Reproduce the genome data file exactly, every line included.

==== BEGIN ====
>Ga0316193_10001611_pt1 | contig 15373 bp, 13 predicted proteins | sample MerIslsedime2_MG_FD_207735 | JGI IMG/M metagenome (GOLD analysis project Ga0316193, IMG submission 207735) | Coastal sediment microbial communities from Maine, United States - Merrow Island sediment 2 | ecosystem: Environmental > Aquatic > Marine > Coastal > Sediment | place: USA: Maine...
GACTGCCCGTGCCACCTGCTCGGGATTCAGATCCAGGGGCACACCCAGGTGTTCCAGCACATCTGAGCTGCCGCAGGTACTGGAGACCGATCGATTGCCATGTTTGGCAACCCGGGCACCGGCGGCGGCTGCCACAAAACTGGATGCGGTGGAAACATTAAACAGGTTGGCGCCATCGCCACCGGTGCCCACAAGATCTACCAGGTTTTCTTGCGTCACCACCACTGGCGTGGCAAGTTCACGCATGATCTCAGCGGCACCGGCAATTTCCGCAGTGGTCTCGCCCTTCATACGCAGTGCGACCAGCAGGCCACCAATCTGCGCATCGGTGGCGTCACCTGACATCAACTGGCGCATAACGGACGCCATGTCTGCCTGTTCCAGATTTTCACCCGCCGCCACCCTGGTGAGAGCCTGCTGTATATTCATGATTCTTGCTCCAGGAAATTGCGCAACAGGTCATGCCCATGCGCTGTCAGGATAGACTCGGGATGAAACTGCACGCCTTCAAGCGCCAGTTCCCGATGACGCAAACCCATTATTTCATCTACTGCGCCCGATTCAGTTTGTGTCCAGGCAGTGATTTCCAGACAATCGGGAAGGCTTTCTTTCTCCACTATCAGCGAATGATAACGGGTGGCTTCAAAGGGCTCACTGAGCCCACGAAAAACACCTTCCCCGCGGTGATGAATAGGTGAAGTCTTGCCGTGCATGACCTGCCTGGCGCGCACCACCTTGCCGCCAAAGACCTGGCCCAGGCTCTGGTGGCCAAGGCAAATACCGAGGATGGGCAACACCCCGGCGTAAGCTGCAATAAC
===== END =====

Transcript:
>Ga0316193_10001611_pt1 | contig 15373 bp, 13 predicted proteins | sample MerIslsedime2_MG_FD_207735 | JGI IMG/M metagenome (GOLD analysis project Ga0316193, IMG submission 207735) | Coastal sediment microbial communities from Maine, United States - Merrow Island sediment 2 | ecosystem: Environmental > Aquatic > Marine > Coastal > Sediment | place: USA: Maine...
GACTGCCCGTGCCACCTGCTCGGGATTCAGATCCAGGGGCACACCCAGGTGTTCCAGCACATCTGAGCTGCCGCAGGTACTGGAGACCGATCGATTGCCATGTTTGGCAACCCGGGCACCGGCGGCGGCTGCCACAAAACTGGATGCGGTGGAAACATTAAACAGGTTGGCGCCATCGCCACCGGTGCCCACAAGATCTACCAGGTTTTCTTGCGTCACCACCACTGGCGTGGCAAGTTCACGCATGATCTCAGCGGCACCGGCAATTTCCGCAGTGGTCTCGCCCTTCATACGCAGTGCGACCAGCAGGCCACCAATCTGCGCATCGGTGGCGTCACCTGACATCAACTGGCGCATAACGGACGCCATGTCTGCCTGTTCCAGATTTTCACCCGCCGCCACCCTGGTGAGAGCCTGCTGTATATTCATGATTCTTGCTCCAGGAAATTGCGCAACAGGTCATGCCCATGCGCTGTCAGGATAGACTCGGGATGAAACTGCACGCCTTCAAGCGCCAGTTCCCGATGACGCAAACCCATTATTTCATCTACTGCGCCCGATTCAGTTTGTGTCCAGGCAGTGATTTCCAGACAATCGGGAAGGCTTTCTTTCTCCACTATCAGCGAATGATAACGGGTGGCTTCAAAGGGCTCACTGAGCCCACGAAAAACACCTTCCCCGCGGTGATGAATAGGTGAAGTCTTGCCGTGCATGACCTGCCTGGCGCGCACCACCTTGCCGCCAAAGACCTGGCCCAGGCTCTGGTGGCCAAGGCAAATACCGAGGATGGGCAACACCCCGGCGTAAGCTGCAATAAC